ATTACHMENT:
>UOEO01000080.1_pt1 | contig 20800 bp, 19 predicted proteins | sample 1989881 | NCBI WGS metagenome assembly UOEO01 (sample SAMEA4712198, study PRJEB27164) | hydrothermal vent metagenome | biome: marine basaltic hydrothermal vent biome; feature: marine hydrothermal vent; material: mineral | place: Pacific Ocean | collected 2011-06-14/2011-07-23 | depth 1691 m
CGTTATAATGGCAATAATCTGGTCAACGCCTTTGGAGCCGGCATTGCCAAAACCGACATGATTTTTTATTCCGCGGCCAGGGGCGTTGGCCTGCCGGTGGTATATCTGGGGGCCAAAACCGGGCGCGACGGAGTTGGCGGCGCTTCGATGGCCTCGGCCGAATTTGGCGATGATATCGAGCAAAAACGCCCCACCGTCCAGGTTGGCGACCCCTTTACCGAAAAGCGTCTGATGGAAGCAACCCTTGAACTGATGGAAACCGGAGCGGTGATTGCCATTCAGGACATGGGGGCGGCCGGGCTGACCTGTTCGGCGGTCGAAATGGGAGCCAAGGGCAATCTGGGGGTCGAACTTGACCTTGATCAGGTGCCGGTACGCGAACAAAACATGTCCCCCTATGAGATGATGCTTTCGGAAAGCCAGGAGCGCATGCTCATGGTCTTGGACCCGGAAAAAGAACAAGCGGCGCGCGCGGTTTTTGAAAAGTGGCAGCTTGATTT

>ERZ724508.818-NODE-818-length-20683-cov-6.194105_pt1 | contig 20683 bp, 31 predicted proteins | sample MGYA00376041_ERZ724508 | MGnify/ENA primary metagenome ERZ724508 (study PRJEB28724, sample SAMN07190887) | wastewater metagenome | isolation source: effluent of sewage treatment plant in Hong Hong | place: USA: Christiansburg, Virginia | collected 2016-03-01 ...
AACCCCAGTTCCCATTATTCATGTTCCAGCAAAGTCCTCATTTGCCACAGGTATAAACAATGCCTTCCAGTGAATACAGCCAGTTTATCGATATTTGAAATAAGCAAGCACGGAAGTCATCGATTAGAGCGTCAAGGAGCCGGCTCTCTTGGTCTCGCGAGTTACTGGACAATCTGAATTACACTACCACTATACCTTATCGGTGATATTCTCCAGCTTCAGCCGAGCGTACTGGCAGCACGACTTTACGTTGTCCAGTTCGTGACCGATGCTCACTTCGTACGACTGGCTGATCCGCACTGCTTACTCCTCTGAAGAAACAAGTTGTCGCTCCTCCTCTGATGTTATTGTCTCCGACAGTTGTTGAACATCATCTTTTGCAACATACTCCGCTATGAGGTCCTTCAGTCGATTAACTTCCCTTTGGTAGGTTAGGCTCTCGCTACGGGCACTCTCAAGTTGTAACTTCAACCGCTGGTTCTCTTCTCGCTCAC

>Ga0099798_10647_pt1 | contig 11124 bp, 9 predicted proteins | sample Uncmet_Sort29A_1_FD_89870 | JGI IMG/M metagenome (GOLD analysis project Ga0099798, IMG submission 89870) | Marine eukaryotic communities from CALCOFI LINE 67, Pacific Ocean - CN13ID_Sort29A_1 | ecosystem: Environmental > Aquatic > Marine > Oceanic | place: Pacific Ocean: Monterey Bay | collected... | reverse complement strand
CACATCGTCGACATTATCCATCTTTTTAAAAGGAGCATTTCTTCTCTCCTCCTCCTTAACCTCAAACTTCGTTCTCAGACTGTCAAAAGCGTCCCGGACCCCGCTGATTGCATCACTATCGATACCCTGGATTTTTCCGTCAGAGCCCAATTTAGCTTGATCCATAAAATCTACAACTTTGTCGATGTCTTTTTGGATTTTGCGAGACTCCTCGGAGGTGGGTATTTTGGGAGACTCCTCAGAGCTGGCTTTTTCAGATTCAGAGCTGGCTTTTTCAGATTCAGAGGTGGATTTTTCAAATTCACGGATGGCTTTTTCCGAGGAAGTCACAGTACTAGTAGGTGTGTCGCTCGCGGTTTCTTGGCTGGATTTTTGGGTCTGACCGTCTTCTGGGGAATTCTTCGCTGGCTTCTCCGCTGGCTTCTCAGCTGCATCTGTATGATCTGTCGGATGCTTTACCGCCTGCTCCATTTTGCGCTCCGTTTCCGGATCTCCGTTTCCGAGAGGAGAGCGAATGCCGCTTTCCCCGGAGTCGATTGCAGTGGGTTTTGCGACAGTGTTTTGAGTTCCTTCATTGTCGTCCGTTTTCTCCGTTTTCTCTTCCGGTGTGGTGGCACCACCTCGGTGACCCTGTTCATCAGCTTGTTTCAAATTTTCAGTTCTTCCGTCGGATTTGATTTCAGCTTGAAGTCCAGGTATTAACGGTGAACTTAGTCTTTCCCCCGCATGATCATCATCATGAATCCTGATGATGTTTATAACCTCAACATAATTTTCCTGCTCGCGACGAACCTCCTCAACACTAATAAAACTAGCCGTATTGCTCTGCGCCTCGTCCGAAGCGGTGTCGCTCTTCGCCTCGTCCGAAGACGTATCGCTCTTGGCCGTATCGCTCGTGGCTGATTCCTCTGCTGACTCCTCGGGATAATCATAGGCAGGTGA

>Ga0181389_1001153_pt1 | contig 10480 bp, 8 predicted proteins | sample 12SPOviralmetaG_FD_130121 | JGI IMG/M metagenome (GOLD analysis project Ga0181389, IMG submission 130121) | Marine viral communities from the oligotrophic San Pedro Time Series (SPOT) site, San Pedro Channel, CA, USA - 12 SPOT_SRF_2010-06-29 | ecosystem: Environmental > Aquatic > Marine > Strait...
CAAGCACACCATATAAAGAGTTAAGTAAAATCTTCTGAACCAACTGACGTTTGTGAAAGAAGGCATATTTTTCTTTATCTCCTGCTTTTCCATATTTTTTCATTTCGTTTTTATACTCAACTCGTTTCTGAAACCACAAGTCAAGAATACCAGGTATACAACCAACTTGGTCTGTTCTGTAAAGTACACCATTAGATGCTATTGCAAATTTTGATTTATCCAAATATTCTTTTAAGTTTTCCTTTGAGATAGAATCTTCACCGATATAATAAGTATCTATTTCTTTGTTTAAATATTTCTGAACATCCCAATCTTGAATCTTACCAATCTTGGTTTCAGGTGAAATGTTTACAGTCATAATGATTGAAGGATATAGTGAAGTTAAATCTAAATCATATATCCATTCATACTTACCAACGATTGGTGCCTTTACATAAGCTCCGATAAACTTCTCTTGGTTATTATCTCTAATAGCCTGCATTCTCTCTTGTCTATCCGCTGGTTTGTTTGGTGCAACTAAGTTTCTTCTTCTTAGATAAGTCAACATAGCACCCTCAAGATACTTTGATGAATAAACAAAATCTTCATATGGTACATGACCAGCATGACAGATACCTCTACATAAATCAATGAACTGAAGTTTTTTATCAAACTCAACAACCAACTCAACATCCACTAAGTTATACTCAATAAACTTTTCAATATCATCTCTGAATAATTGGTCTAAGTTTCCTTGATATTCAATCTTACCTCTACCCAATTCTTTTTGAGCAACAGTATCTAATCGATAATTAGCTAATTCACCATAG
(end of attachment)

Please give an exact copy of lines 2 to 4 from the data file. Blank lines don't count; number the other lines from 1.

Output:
CGTTATAATGGCAATAATCTGGTCAACGCCTTTGGAGCCGGCATTGCCAAAACCGACATGATTTTTTATTCCGCGGCCAGGGGCGTTGGCCTGCCGGTGGTATATCTGGGGGCCAAAACCGGGCGCGACGGAGTTGGCGGCGCTTCGATGGCCTCGGCCGAATTTGGCGATGATATCGAGCAAAAACGCCCCACCGTCCAGGTTGGCGACCCCTTTACCGAAAAGCGTCTGATGGAAGCAACCCTTGAACTGATGGAAACCGGAGCGGTGATTGCCATTCAGGACATGGGGGCGGCCGGGCTGACCTGTTCGGCGGTCGAAATGGGAGCCAAGGGCAATCTGGGGGTCGAACTTGACCTTGATCAGGTGCCGGTACGCGAACAAAACATGTCCCCCTATGAGATGATGCTTTCGGAAAGCCAGGAGCGCATGCTCATGGTCTTGGACCCGGAAAAAGAACAAGCGGCGCGCGCGGTTTTTGAAAAGTGGCAGCTTGATTT

>ERZ724508.818-NODE-818-length-20683-cov-6.194105_pt1 | contig 20683 bp, 31 predicted proteins | sample MGYA00376041_ERZ724508 | MGnify/ENA primary metagenome ERZ724508 (study PRJEB28724, sample SAMN07190887) | wastewater metagenome | isolation source: effluent of sewage treatment plant in Hong Hong | place: USA: Christiansburg, Virginia | collected 2016-03-01 ...
AACCCCAGTTCCCATTATTCATGTTCCAGCAAAGTCCTCATTTGCCACAGGTATAAACAATGCCTTCCAGTGAATACAGCCAGTTTATCGATATTTGAAATAAGCAAGCACGGAAGTCATCGATTAGAGCGTCAAGGAGCCGGCTCTCTTGGTCTCGCGAGTTACTGGACAATCTGAATTACACTACCACTATACCTTATCGGTGATATTCTCCAGCTTCAGCCGAGCGTACTGGCAGCACGACTTTACGTTGTCCAGTTCGTGACCGATGCTCACTTCGTACGACTGGCTGATCCGCACTGCTTACTCCTCTGAAGAAACAAGTTGTCGCTCCTCCTCTGATGTTATTGTCTCCGACAGTTGTTGAACATCATCTTTTGCAACATACTCCGCTATGAGGTCCTTCAGTCGATTAACTTCCCTTTGGTAGGTTAGGCTCTCGCTACGGGCACTCTCAAGTTGTAACTTCAACCGCTGGTTCTCTTCTCGCTCAC